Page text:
Saturday, October 20, 2007


What I love about life is

the way I feel about the things I love. There isn't much that I do that I don't feel passionate about. I love the feeling that comes from doing, enjoying, observing things that bring me joy. And it is almost always something to do with the arts, creating or some core humanity value.

Even though I feel nervous to do things, I never act like a coward. I am one of the bravest persons I know. I continually do things outside my zone of feeling comfortable. I get scared, but I do "it" anyway.

I am scared to my wits end with something I am doing right now. And it all will be over next week at this time. It will be such a relief when it doesn't require my constant care and consideration. I am the organizer for the state of Rhode Island's first ever statewide Darfur event. It is a part of the Dream for Darfur event. www.dreamfordarfur.org

We activists do this for no money. It actually costs us money. We do it because we believe it is the right thing to do. And it isn't easy to do.

I just hope it doesn't rain.

Today we had our final rehearsal of a small group who formed a RI Darfur Ensemble just for this event. And we sound fabulous. There are only eight of us and today was the only rehearsal we have had with everyone present.

I love it when the things I have taken a chance to do and risk my feelings of neutrality and same-old-same-old behavior - show me that being courageous has its own rewards.

I hope it goes well.

I thought of this quote that I love:

"Friend, don't be a perfectionist. Perfectionism is a curse and a strain. For you tremble lest you miss the bulls-eye. You are perfect if you let be. Friend don't be afraid of mistakes. Mistakes are not sins. Mistakes are ways of doing something different, perhaps creatively new. Friend don't be sorry for your mistakes. Be glad for them. You had the courage to give something of yourself. It takes years to be centered; it takes more years to understand and be NOW."

Frederick Perls

Photo Sharing and Video Hosting at Photobucket

Sandra’s Opening Speech for October 27, 2007

Providence Torch Relay

The Torch Relay History and Why It is Relevant to today’s event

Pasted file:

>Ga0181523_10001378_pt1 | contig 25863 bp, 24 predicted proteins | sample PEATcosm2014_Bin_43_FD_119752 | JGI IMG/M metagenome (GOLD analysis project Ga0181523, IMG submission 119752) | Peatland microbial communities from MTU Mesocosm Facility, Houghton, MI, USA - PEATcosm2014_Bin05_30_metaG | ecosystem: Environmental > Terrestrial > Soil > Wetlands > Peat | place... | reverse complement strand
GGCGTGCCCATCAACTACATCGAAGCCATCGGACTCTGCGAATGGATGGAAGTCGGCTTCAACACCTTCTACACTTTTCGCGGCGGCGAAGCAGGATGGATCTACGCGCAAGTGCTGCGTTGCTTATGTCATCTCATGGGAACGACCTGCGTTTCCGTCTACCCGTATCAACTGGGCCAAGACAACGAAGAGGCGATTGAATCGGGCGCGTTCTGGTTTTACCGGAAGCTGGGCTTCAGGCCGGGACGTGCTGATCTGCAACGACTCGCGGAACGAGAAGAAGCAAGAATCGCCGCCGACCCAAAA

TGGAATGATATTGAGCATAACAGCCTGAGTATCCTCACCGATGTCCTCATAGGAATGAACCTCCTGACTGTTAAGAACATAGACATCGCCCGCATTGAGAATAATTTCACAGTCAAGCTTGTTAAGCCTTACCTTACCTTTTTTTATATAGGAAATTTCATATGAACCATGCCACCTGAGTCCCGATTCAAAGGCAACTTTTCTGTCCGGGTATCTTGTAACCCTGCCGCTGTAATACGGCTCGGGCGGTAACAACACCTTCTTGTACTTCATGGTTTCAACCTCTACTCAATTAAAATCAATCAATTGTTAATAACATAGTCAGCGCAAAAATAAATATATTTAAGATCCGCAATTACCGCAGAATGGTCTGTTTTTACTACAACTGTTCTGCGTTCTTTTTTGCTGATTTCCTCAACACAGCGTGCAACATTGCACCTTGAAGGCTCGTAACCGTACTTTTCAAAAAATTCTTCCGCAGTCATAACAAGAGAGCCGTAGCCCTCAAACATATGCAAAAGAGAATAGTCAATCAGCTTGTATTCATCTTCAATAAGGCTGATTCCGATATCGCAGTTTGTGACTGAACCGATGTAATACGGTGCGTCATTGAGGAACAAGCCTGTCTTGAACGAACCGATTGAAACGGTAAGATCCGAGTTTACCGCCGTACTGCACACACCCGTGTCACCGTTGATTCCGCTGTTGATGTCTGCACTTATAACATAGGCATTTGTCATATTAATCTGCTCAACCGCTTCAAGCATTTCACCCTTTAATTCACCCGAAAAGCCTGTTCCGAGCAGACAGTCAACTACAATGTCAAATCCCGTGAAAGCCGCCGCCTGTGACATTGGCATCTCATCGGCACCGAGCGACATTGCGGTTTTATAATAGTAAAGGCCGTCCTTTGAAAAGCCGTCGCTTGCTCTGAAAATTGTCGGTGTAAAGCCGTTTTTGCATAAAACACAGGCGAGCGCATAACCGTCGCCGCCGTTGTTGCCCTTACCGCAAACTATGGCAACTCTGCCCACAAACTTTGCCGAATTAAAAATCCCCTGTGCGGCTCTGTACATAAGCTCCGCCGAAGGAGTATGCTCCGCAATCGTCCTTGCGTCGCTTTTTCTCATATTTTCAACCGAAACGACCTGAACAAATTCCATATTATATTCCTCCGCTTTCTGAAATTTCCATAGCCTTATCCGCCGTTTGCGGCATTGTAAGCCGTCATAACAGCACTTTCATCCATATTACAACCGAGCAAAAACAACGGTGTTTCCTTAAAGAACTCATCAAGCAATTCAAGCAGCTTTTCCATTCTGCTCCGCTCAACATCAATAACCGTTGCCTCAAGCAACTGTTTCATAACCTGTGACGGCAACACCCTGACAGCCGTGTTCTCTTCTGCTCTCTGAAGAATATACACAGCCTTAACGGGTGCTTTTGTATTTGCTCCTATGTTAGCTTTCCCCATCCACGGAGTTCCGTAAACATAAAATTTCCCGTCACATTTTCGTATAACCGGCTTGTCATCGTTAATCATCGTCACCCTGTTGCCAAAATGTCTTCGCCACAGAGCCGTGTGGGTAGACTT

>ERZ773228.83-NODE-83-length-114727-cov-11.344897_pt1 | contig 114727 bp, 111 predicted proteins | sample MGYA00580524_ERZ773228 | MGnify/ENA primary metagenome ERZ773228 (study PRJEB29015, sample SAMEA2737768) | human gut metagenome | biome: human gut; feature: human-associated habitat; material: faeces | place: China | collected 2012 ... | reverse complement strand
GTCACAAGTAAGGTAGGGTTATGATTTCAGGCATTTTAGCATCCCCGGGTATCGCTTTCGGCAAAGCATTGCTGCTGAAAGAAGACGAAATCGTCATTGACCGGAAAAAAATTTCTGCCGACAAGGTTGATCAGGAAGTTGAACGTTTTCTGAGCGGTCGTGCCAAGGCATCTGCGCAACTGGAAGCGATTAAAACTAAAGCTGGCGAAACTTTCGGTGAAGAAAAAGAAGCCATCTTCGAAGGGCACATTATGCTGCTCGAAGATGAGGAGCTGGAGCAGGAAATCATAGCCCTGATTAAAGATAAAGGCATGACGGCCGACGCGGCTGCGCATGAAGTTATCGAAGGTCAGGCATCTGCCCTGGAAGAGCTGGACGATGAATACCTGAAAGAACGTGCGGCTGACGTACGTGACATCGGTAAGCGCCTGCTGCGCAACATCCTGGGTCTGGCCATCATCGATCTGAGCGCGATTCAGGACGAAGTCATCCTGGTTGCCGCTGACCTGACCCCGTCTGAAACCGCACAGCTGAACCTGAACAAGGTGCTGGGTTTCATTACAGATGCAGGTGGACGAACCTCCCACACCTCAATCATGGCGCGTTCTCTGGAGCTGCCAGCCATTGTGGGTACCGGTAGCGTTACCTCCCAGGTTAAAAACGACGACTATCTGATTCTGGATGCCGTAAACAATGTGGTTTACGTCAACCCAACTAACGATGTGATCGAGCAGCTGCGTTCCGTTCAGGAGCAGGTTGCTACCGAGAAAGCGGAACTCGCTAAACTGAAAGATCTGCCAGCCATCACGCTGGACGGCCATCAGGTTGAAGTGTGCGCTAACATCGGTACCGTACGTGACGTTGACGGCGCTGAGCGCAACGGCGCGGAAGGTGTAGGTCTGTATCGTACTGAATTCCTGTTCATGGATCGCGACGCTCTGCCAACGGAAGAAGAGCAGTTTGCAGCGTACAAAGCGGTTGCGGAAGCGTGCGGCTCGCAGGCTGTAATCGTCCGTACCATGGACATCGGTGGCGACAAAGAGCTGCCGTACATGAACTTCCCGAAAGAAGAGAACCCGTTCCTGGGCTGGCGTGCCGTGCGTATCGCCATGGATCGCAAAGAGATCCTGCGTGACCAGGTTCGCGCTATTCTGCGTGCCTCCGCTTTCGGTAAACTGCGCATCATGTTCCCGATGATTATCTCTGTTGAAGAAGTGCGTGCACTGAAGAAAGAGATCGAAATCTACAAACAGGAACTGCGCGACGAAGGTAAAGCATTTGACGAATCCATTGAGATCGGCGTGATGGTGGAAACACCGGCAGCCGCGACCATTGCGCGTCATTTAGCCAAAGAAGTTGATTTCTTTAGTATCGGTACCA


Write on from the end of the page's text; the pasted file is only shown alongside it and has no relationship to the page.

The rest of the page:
While I have been thinking about this day, I remembered when my father invited an Olympic track star to speak at our high school’s annual athletic banquet. I grew up in Indiana and my father was a high school teacher and coach. This track star was the son of a sharecropper and the grandson of a slave. He also was the first American in the history of Olympic Track and Field to win four gold medals in a single Olympics. The story of Jesse Owens is relevant to today’s Torch Relay event. The year that Mr. Owens became world famous was in 1936 at the Berlin Olympics, that are also known as the Hitler Olympics. It is worth noting that on March 22, 1933, the first extermination camp was opened in Dachau, Germany and began its ugly business of committing crimes against humanity that later was called – genocide. So at the same time that the death camps were operating, people and Hitler were sitting in the stands watching the Olympian athletes in Berlin compete. The Olympic Torch Relay as we know it today was actually introduced at the very Olympic games in Berlin in 1936.

Today, the Official Website of the Beijing Torch Relay states “The Olympic Flame is the highest symbol of the Olympic spirit. The Olympic Torch Relay is a celebration of human peace and friendship. Under the guidance of International Olympic Committte, Beijing is working closely with the relay cities around the world, widely promoting the theme of ‘One World, One Dream,’ upholding the torch relay concept that is ‘a journey of harmony’ to make the Beijing Olympic Torch Relay a complete success.”

I dare to say - that complete success is not possible if the “journey of harmony” is soiled by the lack of promoting the theme “One World, One Dream” in Darfur by way of China’s influence with Omar al-Bashir.

While the Olympics’ host country has the world’s eyes on it, we ask the 2008 Olympic theme to not exclude the Darfuri people. While it sits on the UN Security Council, China supports the Sudanese government…the government who has been coordinating the genocide in Darfur with the janjaweed for over four and half years. And China sells the weapons to the Sudanese government that are used for the Darfur genocide. Darfur is a part of the world and needs the Olympic dream desperately.

Like the irony of the Berlin games in 1936, the 2008 Beijing games will have its own irony if China ignores its role in the Darfur genocide.

We ask China to bring the Olympic Dream to Darfur.

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